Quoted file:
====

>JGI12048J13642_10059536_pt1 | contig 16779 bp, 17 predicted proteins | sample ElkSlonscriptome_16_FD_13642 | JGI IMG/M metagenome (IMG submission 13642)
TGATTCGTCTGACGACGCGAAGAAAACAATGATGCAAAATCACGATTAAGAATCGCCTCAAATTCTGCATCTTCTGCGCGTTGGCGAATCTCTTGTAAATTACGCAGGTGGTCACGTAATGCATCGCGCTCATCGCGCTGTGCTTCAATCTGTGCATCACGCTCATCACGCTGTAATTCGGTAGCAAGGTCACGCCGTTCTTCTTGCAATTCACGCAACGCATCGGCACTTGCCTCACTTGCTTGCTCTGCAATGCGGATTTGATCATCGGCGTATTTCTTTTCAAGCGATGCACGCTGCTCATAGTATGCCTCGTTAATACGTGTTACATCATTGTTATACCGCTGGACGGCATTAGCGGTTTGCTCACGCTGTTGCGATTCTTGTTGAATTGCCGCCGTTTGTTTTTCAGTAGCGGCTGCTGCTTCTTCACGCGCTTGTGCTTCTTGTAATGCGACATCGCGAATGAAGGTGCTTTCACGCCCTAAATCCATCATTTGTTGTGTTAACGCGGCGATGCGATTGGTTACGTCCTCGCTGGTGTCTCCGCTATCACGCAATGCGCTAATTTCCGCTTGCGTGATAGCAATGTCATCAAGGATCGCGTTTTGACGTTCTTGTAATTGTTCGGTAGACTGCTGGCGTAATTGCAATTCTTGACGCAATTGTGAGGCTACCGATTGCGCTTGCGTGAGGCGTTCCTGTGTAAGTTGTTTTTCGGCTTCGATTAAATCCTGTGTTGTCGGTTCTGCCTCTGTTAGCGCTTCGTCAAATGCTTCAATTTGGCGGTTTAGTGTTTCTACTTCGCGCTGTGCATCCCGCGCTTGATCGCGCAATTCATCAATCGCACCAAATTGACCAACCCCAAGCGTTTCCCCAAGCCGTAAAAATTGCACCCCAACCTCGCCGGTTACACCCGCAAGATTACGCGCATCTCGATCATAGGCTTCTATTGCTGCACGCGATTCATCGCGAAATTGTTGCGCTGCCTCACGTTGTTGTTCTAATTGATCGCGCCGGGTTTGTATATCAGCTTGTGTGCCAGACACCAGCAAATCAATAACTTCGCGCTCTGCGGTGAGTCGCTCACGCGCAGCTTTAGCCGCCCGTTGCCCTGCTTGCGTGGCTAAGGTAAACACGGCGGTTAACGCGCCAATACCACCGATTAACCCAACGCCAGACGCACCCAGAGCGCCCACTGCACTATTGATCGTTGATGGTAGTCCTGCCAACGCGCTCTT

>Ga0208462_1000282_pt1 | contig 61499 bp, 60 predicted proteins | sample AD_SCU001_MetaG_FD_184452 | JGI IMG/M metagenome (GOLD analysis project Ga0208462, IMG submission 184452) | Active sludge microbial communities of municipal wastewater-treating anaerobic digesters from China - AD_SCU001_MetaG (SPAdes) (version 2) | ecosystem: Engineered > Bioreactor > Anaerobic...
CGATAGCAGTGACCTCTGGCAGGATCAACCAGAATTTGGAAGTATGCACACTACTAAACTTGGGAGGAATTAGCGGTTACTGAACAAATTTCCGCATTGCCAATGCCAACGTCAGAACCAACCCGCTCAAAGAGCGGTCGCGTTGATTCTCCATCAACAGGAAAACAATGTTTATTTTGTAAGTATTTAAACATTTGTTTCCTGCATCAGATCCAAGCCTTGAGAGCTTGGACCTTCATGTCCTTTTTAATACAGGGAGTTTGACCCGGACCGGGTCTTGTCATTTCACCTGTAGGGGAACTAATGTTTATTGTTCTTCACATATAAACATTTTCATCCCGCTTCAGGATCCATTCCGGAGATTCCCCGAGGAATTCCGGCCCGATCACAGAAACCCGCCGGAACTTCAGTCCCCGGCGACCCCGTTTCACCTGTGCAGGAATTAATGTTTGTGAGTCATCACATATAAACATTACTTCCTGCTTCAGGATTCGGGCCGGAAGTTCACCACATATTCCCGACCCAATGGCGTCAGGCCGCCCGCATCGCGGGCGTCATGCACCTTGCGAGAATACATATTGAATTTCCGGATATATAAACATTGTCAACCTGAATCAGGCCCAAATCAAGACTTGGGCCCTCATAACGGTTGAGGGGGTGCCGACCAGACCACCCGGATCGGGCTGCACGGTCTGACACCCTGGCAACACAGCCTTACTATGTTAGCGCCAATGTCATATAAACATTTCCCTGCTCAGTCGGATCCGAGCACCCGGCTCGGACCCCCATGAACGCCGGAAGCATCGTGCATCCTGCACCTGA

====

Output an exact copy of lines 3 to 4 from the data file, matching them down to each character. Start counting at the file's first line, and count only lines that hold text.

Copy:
>Ga0208462_1000282_pt1 | contig 61499 bp, 60 predicted proteins | sample AD_SCU001_MetaG_FD_184452 | JGI IMG/M metagenome (GOLD analysis project Ga0208462, IMG submission 184452) | Active sludge microbial communities of municipal wastewater-treating anaerobic digesters from China - AD_SCU001_MetaG (SPAdes) (version 2) | ecosystem: Engineered > Bioreactor > Anaerobic...
CGATAGCAGTGACCTCTGGCAGGATCAACCAGAATTTGGAAGTATGCACACTACTAAACTTGGGAGGAATTAGCGGTTACTGAACAAATTTCCGCATTGCCAATGCCAACGTCAGAACCAACCCGCTCAAAGAGCGGTCGCGTTGATTCTCCATCAACAGGAAAACAATGTTTATTTTGTAAGTATTTAAACATTTGTTTCCTGCATCAGATCCAAGCCTTGAGAGCTTGGACCTTCATGTCCTTTTTAATACAGGGAGTTTGACCCGGACCGGGTCTTGTCATTTCACCTGTAGGGGAACTAATGTTTATTGTTCTTCACATATAAACATTTTCATCCCGCTTCAGGATCCATTCCGGAGATTCCCCGAGGAATTCCGGCCCGATCACAGAAACCCGCCGGAACTTCAGTCCCCGGCGACCCCGTTTCACCTGTGCAGGAATTAATGTTTGTGAGTCATCACATATAAACATTACTTCCTGCTTCAGGATTCGGGCCGGAAGTTCACCACATATTCCCGACCCAATGGCGTCAGGCCGCCCGCATCGCGGGCGTCATGCACCTTGCGAGAATACATATTGAATTTCCGGATATATAAACATTGTCAACCTGAATCAGGCCCAAATCAAGACTTGGGCCCTCATAACGGTTGAGGGGGTGCCGACCAGACCACCCGGATCGGGCTGCACGGTCTGACACCCTGGCAACACAGCCTTACTATGTTAGCGCCAATGTCATATAAACATTTCCCTGCTCAGTCGGATCCGAGCACCCGGCTCGGACCCCCATGAACGCCGGAAGCATCGTGCATCCTGCACCTGA